A damning report in polite language. The report of the Commonwealth Ombudsman into the Christmas Island detention centre naturally enough was largely hidden from the public by the coverage of Cyclone Yasi. That unfortunate timing really is a shame because Allan Asher, the Ombudsman, without resorting to extravagant language has painted a shameful picture of how our government is treating detainees.

The underlying message is that there are too many people being detained at the Christmas Island immigration detention facilities and the current scale of operations on the geographically remote island are not sustainable.

When Ombudsman staff first visited the Christmas Island immigration detention facilities in October 2008, 32 people were detained there out of a nominal operational capacity of 744. By the time this report was finalised and eight Ombudsman inspection visits later, the Department of Immigration and Citizenship (DIAC) advised there were some 2757 people awaiting processing of claims, two thousand more than the facilities were designed to accommodate.

This is being managed through measures such as the use of marquee dormitories to increase ‘contingency accommodation capacity’ up to 2584 beds.

Mr Asher commented:

“There is little doubt that resources have been sorely stretched as the facilities have sought to accommodate a continued increase in numbers of people seeking refuge in Australia, including families and unaccompanied minors. Christmas Island is overloaded.

“The increase in numbers has created a difficult and challenging situation, for both DIAC and Serco who manage the detention services operations on DIAC’s behalf at Christmas Island.

“We remain concerned about timeliness in processing refugee applications, delays in security agency clearances and various health issues—particularly those related to mental health.”

The Ombudsman welcomed news that a heavy backlog of torture and trauma cases has been cleared, but found there remains a shortage of health services in general. The Ombusman made these recommendations:

3-02-2011 ombudsmanrecommendations

A reason to quit the mobile phone. I have been wary of mobile phones and other devices emitting radiation since reading a report on the subject years ago written by the then retired Chief Justice of the High Court Sir Harry Gibbs. The official findings of Sir Harry might have suggested that there was no evidence we should panic about the dangers but I thought his language hid some underlying doubts and a subsequent conversation with his daughter Margie did not make me change my mind.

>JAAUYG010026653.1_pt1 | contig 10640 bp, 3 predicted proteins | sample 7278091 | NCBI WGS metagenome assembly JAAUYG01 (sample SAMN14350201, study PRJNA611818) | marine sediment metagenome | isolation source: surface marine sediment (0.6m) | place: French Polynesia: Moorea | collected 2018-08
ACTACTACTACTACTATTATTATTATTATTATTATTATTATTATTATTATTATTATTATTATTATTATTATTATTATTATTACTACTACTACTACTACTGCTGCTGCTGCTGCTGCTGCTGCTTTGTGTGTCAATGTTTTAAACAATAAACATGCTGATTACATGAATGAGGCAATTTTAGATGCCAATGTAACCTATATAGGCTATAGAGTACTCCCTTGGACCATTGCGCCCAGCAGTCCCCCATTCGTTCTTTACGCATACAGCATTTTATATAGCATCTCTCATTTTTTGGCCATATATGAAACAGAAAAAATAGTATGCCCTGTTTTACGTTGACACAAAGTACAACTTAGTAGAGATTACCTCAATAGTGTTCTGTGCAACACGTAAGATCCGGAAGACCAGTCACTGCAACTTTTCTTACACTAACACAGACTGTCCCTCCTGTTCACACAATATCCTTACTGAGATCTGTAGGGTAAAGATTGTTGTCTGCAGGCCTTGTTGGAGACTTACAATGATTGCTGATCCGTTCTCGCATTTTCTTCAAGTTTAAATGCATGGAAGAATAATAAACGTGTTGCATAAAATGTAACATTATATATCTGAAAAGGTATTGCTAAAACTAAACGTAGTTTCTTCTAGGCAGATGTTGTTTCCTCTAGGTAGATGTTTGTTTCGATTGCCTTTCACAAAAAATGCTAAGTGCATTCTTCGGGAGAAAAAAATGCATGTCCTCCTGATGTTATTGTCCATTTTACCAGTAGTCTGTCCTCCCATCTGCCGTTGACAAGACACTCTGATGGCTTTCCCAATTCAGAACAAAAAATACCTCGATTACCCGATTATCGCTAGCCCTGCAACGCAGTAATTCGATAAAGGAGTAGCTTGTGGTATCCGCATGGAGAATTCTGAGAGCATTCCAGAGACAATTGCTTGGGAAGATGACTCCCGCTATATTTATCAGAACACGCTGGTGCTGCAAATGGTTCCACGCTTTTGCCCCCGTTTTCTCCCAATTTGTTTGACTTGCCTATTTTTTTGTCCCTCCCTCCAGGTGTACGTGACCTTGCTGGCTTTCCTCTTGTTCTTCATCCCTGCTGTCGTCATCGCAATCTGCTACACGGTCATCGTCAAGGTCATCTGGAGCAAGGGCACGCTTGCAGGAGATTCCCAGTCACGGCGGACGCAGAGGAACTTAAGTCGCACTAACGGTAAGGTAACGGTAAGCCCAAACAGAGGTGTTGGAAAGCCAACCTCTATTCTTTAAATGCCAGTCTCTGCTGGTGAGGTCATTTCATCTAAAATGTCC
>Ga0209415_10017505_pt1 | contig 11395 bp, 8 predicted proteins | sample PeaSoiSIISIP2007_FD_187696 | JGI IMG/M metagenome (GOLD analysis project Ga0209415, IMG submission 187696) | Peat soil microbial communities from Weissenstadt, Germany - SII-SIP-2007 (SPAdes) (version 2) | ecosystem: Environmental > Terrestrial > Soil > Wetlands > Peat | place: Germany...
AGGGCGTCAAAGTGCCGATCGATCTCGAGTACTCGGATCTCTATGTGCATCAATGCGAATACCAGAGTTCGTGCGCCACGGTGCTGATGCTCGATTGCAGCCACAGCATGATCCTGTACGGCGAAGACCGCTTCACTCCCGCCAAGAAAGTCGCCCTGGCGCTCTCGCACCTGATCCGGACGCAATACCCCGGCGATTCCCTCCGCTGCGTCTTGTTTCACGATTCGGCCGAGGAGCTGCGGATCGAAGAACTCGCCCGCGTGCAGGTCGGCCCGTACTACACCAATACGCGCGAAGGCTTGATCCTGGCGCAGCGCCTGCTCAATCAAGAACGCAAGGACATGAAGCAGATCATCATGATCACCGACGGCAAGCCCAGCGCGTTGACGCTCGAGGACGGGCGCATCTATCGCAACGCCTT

Now I note that an inter-ministerial committee formed by the ministry of communications and information technology to study the hazards posed by mobile phones has been far more direct in pointing to the serious health risks posed by radiation from mobile phones and towers.

3-02-2011 mobilephonerisks

The Times of India’s coverage says the eight-member committee, which included representatives from the health ministry, department of biotechnology and member secretary, DoT, has recommended that mobile phones not adhering to standard levels of specific absorption rate (SAR) — a measure of the amount of radiofrequency energy absorbed by the body while using a phone — should be barred.

3-02-2011 thinkbeforetalking

It has said mobile towers should not be installed near high density residential areas, schools, playgrounds and hospitals.

“The localized SAR value as per the Indian guidelines standard is 2 watt per kg, averaged over a six minute period and using a 10 gram average mass. With higher SAR values of mobile handsets the public could potentially receive much higher radiofrequency exposure. We have recommended that SAR levels to be lowered down to 1.6 watt/kg, as prescribed by the Federal Communication Commission of US,” said a member.

Dr R S Sharma, ICMR scientist who represented the health ministry on the committee, said the findings are based on case studies presented by different experts. He added that the recommendations would be used to formulate a national policy and guidelines on electromagnetic frequency (EMF) radiation for telecom towers.

“In the case of a person using a cellphone, most of the heating occurs on the surface of the head, causing its temperature to increase by a fraction of a degree. The brain blood flow is capable of disposing this excess by increasing the local blood flow and increasing body temperature,” states the report.

It says that the non-thermal effects of cellphone use — attributed to the induced electromagnetic effects inside the body’s biological cells — are more harmful.

“People who are chronically exposed to low-level wireless antenna emissions and users of mobile handsets have reported feeling several unspecific symptoms during and after its use, ranging from burning and tingling sensation in the skin of the head, fatigue, sleep disturbances, dizziness, lack of concentration, ringing in the ears, reaction time, loss of memory, headache, disturbance in digestive system and heart palpitation,” the report says.

Is no sport sacred? In Australia we have a rugby league player charged over efforts to fix an interim result in a game and in Japan their sacred sport of sumo is rocked by a match fixing scandal. I’m almost embarrassed at having once been a sports bookmaker!

Governments deserve praise. The country’s three levels of government — local, state and federal — deserve praise for there being no apparent loss of life from the cyclone that struck Queensland overnight. The actions our politicians and public servants took in preparing clearly were effective.

Peter Fray

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